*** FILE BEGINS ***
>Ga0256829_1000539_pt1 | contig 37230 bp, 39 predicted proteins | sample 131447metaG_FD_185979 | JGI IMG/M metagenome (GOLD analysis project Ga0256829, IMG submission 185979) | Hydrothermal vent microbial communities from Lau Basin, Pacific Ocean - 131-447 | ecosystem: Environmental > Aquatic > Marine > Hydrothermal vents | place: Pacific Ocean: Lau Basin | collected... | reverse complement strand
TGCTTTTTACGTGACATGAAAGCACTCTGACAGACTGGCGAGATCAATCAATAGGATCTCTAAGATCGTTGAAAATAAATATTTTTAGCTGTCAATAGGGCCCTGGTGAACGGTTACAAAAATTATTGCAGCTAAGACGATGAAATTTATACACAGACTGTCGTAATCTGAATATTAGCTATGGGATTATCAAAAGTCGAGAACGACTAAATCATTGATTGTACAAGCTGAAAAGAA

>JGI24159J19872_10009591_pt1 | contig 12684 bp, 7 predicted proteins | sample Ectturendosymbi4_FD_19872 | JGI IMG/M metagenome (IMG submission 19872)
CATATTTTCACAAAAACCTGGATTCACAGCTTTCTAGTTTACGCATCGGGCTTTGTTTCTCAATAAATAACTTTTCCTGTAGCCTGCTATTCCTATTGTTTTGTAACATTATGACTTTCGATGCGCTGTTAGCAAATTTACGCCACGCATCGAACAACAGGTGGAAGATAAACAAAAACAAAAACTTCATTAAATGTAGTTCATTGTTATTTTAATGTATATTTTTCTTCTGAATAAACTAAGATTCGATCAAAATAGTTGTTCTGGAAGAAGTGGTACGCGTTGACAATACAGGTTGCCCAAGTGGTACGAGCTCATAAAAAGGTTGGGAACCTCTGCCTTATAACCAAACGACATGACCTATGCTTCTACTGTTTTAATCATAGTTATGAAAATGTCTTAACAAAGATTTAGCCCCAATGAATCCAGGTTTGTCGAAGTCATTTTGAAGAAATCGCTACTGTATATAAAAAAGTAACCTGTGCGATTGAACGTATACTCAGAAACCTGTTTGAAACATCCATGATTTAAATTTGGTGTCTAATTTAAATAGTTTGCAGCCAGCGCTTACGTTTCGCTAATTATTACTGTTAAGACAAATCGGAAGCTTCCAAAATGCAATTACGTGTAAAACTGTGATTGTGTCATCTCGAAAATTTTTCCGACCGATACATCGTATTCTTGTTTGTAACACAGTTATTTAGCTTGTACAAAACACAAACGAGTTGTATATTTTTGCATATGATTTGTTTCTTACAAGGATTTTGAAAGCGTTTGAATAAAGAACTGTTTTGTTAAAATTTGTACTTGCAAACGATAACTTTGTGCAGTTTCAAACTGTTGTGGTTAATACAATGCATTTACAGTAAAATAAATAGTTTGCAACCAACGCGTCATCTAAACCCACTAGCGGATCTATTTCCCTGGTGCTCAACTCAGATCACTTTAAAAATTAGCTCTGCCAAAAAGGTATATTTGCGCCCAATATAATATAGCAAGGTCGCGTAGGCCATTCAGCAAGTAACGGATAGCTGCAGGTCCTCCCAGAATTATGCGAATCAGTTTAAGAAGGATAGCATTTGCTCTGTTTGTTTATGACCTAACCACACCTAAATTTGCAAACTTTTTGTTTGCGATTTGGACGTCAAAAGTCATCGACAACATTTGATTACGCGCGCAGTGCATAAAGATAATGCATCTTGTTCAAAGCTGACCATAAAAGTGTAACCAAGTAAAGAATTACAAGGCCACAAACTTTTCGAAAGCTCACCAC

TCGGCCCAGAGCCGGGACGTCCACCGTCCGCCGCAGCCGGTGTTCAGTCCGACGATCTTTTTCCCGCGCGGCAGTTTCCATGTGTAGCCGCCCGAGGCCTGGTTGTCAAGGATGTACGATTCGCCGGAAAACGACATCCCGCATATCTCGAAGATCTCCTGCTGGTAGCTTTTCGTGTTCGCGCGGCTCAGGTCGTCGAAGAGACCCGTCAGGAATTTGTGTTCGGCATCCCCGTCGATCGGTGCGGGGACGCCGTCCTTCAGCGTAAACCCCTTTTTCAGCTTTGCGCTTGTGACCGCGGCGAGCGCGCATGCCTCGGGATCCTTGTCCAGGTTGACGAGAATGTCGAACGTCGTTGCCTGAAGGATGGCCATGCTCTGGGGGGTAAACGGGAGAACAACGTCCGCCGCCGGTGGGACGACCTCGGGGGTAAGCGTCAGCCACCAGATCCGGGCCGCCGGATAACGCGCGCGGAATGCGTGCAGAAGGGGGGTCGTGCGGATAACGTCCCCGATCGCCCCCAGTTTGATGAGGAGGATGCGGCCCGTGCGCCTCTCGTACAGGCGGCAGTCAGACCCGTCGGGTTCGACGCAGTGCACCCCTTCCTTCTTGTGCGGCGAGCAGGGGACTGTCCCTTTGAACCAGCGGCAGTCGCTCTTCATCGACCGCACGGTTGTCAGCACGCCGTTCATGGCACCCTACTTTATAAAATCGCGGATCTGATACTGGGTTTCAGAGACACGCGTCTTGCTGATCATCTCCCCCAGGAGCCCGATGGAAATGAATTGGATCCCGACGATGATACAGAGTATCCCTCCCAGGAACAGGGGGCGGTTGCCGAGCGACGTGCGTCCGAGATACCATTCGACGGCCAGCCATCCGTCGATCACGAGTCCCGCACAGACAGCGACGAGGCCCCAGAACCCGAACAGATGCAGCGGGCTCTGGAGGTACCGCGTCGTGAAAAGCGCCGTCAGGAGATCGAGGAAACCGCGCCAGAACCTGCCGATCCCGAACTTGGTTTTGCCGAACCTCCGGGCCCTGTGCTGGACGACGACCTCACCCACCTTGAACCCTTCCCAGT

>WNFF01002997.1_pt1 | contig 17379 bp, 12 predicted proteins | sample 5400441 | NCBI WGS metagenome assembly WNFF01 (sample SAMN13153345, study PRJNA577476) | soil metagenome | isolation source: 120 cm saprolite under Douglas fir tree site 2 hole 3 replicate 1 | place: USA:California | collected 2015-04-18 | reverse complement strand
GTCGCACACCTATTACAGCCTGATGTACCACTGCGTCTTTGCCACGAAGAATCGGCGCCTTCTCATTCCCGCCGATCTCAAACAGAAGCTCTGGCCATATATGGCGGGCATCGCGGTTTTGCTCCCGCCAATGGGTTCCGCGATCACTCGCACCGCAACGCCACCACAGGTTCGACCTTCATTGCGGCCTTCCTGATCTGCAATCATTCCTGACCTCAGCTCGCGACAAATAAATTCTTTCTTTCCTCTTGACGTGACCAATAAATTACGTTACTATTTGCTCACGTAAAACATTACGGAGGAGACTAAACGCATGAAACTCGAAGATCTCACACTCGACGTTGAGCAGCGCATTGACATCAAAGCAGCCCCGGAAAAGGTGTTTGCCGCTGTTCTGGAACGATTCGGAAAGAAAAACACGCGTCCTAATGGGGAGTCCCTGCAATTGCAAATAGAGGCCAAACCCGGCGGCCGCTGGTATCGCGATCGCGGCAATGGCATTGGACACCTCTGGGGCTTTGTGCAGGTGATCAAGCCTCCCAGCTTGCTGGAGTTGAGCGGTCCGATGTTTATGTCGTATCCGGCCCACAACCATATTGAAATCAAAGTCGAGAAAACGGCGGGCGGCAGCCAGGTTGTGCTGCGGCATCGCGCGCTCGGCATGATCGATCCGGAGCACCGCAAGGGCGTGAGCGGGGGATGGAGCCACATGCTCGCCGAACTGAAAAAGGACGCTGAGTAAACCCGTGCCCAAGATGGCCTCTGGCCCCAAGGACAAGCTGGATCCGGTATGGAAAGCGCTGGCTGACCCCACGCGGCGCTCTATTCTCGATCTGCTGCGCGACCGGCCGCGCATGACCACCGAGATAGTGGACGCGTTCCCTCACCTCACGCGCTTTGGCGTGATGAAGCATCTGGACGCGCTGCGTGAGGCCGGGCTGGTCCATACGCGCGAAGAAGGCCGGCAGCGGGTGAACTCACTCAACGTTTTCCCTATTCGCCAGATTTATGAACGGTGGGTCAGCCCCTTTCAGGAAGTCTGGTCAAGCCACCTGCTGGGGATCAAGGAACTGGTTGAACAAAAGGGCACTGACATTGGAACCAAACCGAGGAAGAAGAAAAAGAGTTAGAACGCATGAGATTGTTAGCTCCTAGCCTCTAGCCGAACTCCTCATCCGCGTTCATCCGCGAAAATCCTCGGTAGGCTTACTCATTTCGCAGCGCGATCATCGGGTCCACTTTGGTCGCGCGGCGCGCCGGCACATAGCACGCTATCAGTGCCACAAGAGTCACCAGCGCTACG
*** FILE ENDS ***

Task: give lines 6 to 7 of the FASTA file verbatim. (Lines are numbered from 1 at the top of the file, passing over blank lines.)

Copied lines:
>WNFF01002997.1_pt1 | contig 17379 bp, 12 predicted proteins | sample 5400441 | NCBI WGS metagenome assembly WNFF01 (sample SAMN13153345, study PRJNA577476) | soil metagenome | isolation source: 120 cm saprolite under Douglas fir tree site 2 hole 3 replicate 1 | place: USA:California | collected 2015-04-18 | reverse complement strand
GTCGCACACCTATTACAGCCTGATGTACCACTGCGTCTTTGCCACGAAGAATCGGCGCCTTCTCATTCCCGCCGATCTCAAACAGAAGCTCTGGCCATATATGGCGGGCATCGCGGTTTTGCTCCCGCCAATGGGTTCCGCGATCACTCGCACCGCAACGCCACCACAGGTTCGACCTTCATTGCGGCCTTCCTGATCTGCAATCATTCCTGACCTCAGCTCGCGACAAATAAATTCTTTCTTTCCTCTTGACGTGACCAATAAATTACGTTACTATTTGCTCACGTAAAACATTACGGAGGAGACTAAACGCATGAAACTCGAAGATCTCACACTCGACGTTGAGCAGCGCATTGACATCAAAGCAGCCCCGGAAAAGGTGTTTGCCGCTGTTCTGGAACGATTCGGAAAGAAAAACACGCGTCCTAATGGGGAGTCCCTGCAATTGCAAATAGAGGCCAAACCCGGCGGCCGCTGGTATCGCGATCGCGGCAATGGCATTGGACACCTCTGGGGCTTTGTGCAGGTGATCAAGCCTCCCAGCTTGCTGGAGTTGAGCGGTCCGATGTTTATGTCGTATCCGGCCCACAACCATATTGAAATCAAAGTCGAGAAAACGGCGGGCGGCAGCCAGGTTGTGCTGCGGCATCGCGCGCTCGGCATGATCGATCCGGAGCACCGCAAGGGCGTGAGCGGGGGATGGAGCCACATGCTCGCCGAACTGAAAAAGGACGCTGAGTAAACCCGTGCCCAAGATGGCCTCTGGCCCCAAGGACAAGCTGGATCCGGTATGGAAAGCGCTGGCTGACCCCACGCGGCGCTCTATTCTCGATCTGCTGCGCGACCGGCCGCGCATGACCACCGAGATAGTGGACGCGTTCCCTCACCTCACGCGCTTTGGCGTGATGAAGCATCTGGACGCGCTGCGTGAGGCCGGGCTGGTCCATACGCGCGAAGAAGGCCGGCAGCGGGTGAACTCACTCAACGTTTTCCCTATTCGCCAGATTTATGAACGGTGGGTCAGCCCCTTTCAGGAAGTCTGGTCAAGCCACCTGCTGGGGATCAAGGAACTGGTTGAACAAAAGGGCACTGACATTGGAACCAAACCGAGGAAGAAGAAAAAGAGTTAGAACGCATGAGATTGTTAGCTCCTAGCCTCTAGCCGAACTCCTCATCCGCGTTCATCCGCGAAAATCCTCGGTAGGCTTACTCATTTCGCAGCGCGATCATCGGGTCCACTTTGGTCGCGCGGCGCGCCGGCACATAGCACGCTATCAGTGCCACAAGAGTCACCAGCGCTACG